Oct 19, 2013 – No Line 9! When: Saturday, October 19th — 12noon Where: Toronto Metro Convention Centre (255 Front Street West)
Enbridge is trying to pipe tar sands bitumen through Southern Ontario and Quebec, threatening the health and safety of our communities and waterways, and allowing for the expansion of the most destructive project on the planet, the tar sands. Enbridge’s Line 9 is a 38-year old pipeline that is almost identical in build and age to the Line 6 pipeline that ruptured in the Kalamazoo River in Michigan. In total, Line 9 passes within 50 km of an estimated 9.1 million people, including 18 First Nation communities, and directly through 99 towns and cities. But instead of opposing or even carefully considering Enbridge’s proposal to send tar sands through aging infrastructure, the project is being pushed through without as much as an environmental assessment. In fact, the National Energy Board (NEB) is doing everything it can to shut out voices from the public in the approval process, while First Nations communities say that they have not been consulted. From October 16 to 19, the National Energy Board will hold hearings in Toronto, but only pre-approved intervenors are allowed to speak.
When our voices are muted by government, the streets become our megaphone. Indigenous communities, environmentalists and labour groups have united to oppose the tar sands pipelines going west and south, and we need a similarly impressive display of mass opposition to any such proposal to transport tar sands east. Stopping the Line 9 Pipeline Reversal and moving toward a clean energy economy with green jobs would be a multiple “win” – a win for communities, jobs, farms, the environment, public health, and for our long-term energy security. Join us October 19th outside the NEB hearings as we say “No Line 9! No Tar Sands Pipelines!”.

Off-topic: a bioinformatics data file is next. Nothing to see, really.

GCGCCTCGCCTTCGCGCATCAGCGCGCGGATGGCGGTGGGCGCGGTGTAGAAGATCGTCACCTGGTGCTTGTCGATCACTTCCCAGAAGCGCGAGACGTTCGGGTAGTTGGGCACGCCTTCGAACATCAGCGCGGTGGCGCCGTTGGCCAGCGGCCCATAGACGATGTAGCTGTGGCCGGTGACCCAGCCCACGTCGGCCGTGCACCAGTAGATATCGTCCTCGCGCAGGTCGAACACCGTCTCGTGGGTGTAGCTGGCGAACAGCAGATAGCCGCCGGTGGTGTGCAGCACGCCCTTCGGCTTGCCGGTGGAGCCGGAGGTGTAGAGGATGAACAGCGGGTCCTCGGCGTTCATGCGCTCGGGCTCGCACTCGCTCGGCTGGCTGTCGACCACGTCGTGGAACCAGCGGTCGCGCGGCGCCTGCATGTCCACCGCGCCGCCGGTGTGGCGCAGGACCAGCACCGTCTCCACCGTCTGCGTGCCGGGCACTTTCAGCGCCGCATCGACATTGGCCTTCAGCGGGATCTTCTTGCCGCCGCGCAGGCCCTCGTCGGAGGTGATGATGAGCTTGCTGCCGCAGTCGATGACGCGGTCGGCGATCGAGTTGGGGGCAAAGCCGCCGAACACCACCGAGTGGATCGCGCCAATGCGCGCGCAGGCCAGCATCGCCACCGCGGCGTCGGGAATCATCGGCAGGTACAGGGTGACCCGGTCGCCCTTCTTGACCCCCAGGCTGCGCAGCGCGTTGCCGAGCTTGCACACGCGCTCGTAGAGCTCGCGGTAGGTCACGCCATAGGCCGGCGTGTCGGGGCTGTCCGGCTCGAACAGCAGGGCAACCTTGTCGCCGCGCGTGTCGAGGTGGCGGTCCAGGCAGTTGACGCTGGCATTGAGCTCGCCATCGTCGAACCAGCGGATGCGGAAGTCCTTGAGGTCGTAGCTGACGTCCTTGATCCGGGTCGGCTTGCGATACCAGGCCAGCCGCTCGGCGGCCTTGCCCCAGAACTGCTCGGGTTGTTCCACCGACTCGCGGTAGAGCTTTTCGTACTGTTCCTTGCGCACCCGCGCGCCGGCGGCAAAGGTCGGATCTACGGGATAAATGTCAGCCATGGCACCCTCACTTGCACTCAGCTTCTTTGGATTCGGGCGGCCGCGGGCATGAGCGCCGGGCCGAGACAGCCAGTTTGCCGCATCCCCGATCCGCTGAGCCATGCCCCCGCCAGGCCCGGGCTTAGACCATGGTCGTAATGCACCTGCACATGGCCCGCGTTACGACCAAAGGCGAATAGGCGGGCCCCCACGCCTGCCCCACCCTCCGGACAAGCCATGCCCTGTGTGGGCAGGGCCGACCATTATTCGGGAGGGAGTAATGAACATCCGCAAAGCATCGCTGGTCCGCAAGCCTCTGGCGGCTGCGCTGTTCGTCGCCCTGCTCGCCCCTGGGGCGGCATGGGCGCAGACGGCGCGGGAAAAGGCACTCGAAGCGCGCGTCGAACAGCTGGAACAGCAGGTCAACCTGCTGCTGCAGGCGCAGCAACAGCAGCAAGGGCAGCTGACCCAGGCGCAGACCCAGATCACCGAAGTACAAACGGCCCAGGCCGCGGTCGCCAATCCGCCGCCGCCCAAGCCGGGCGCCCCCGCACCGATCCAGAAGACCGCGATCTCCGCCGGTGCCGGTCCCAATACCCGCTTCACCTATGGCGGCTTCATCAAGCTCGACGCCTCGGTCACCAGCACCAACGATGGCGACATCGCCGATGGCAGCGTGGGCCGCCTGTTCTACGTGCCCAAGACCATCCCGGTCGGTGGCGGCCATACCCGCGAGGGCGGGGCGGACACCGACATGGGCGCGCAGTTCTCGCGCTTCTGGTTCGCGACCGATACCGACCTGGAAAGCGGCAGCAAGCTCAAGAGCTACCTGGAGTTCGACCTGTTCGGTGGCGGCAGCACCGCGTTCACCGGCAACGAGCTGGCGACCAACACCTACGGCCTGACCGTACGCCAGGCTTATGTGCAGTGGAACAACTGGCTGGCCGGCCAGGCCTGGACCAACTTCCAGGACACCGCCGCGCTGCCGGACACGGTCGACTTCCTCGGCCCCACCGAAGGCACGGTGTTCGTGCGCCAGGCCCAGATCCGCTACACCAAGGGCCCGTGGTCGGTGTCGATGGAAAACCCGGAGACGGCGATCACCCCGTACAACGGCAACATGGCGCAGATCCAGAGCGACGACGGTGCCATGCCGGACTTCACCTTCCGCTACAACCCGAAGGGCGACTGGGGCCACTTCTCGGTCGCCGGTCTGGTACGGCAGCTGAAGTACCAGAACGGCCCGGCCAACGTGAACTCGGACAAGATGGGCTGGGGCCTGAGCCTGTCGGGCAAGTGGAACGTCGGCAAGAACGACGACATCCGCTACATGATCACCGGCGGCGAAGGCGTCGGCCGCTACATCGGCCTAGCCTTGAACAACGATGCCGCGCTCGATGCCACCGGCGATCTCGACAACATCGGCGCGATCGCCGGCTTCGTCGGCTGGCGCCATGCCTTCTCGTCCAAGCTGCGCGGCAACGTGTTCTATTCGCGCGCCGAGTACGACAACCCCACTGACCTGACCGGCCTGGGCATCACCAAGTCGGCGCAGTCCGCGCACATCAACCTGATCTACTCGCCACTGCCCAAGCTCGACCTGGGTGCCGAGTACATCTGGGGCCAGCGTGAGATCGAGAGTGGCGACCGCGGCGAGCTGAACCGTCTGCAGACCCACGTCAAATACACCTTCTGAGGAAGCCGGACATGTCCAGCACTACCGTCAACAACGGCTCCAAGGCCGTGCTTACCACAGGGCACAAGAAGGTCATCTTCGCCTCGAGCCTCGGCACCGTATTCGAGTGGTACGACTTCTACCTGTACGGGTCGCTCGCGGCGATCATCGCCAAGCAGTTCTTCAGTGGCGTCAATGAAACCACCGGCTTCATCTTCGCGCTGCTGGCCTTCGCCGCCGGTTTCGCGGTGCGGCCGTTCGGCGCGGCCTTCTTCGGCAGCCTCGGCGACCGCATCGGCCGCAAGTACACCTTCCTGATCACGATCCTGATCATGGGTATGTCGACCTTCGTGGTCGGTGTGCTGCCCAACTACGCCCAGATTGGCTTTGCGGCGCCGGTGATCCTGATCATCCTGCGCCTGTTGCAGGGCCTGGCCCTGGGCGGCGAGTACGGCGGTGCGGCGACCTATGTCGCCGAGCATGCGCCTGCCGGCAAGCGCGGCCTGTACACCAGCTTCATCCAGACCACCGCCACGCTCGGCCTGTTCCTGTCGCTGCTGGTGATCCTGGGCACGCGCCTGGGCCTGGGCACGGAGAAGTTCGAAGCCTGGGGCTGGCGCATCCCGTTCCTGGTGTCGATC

For more information, please see this 13 min. video (Preview)
Line 9: The Tar Sands Come to Ontario
Line 9 was built in 1975 to transport imported oil from Montreal to refineries in Sarnia. Enbridge has now applied to Canada’s National Energy Board to reverse its direction of flow so that it can transport oil from Sarnia to Montreal. Enbridge admits that among the possible uses of Line 9 is transporting “heavy oil” a category that includes bitumen, the hazardous raw material extracted from tar sands. The pipeline passes through cities, watersheds, rivers, and farmland. 9.1 million people live within 50 km of line 9, including 18 first nations communities and 115 communities in total. (Sarnia, Hamilton, North York, Kingston, etc.) Enbridge has a very poor record of environmental impact. Between 1999 and 2008, Enbridge lists 610 spills that released approximately 21 million litres of hydrocarbons into the surrounding area. But Enbridge is most well-known for their 3.8 million litre spill in Kalamazoo Michigan in 2010, amounting to the largest inland oil spill in US history. Because the spill involved the very hard to clean tar sands bitumen rather than conventional crude oil, the clean-up is still on-going. Meanwhile to this day, residents are still sick from the aftermath of the spill, and tragically many have died since. Most troubling for Ontario residents is that the pipeline that ruptured in Kalamazoo is almost identical to Line 9: it is part of the same pipeline network, uses the same interior lining, and is almost the same age. With so much at risk, we need to work together to stop Enbridge Line 9. The big picture is spills, contamination, and expanding the tar sands. The even bigger picture is climate change. If it is not halted, climate change will and is resulting in increased frequency and severity of storms, floods, drought, and water shortage, as well as the spread of disease, increased hunger, displacement and mass migrations of people and ensuing social conflict and war. For more information and to get involved: facebook.com/RisingTideToronto facebook.com/PeopleVersusLine9 stopline9-toronto.ca/ Facebook: Aamjiwnaang and Sarnia Against Pipelines (ASAP) ienearth.org/ facebook.com/AntiTrailbreaker pipeupagainstenbridge.ca/ (focus on B.C.) Video by Rachel Deutsch Music by Ozere (facebook.com/ozereband) Narration by Darren Schilling Script development: Sakura Saunders Research: Sakura Saunders, Dave Vasey, Toban Black, Rachel Deutsch, and Alexander Knight Footage of Kalamazoo coverup: John Bolenbaugh. For more of his footage: HELPPA.org Sources: Polaris Institute, Indigenous Environmental Network, The Media Co-op, The People Versus Line 9
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